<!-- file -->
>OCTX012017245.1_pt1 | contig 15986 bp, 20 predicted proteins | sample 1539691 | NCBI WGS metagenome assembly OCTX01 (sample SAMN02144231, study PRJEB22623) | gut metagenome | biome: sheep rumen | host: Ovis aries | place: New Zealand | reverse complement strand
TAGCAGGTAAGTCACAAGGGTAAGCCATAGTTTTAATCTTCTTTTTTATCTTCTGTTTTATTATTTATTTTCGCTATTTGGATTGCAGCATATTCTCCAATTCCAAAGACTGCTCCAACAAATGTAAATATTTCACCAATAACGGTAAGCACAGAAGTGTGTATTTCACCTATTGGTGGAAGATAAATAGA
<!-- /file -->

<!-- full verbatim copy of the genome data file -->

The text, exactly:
>OCTX012017245.1_pt1 | contig 15986 bp, 20 predicted proteins | sample 1539691 | NCBI WGS metagenome assembly OCTX01 (sample SAMN02144231, study PRJEB22623) | gut metagenome | biome: sheep rumen | host: Ovis aries | place: New Zealand | reverse complement strand
TAGCAGGTAAGTCACAAGGGTAAGCCATAGTTTTAATCTTCTTTTTTATCTTCTGTTTTATTATTTATTTTCGCTATTTGGATTGCAGCATATTCTCCAATTCCAAAGACTGCTCCAACAAATGTAAATATTTCACCAATAACGGTAAGCACAGAAGTGTGTATTTCACCTATTGGTGGAAGATAAATAGA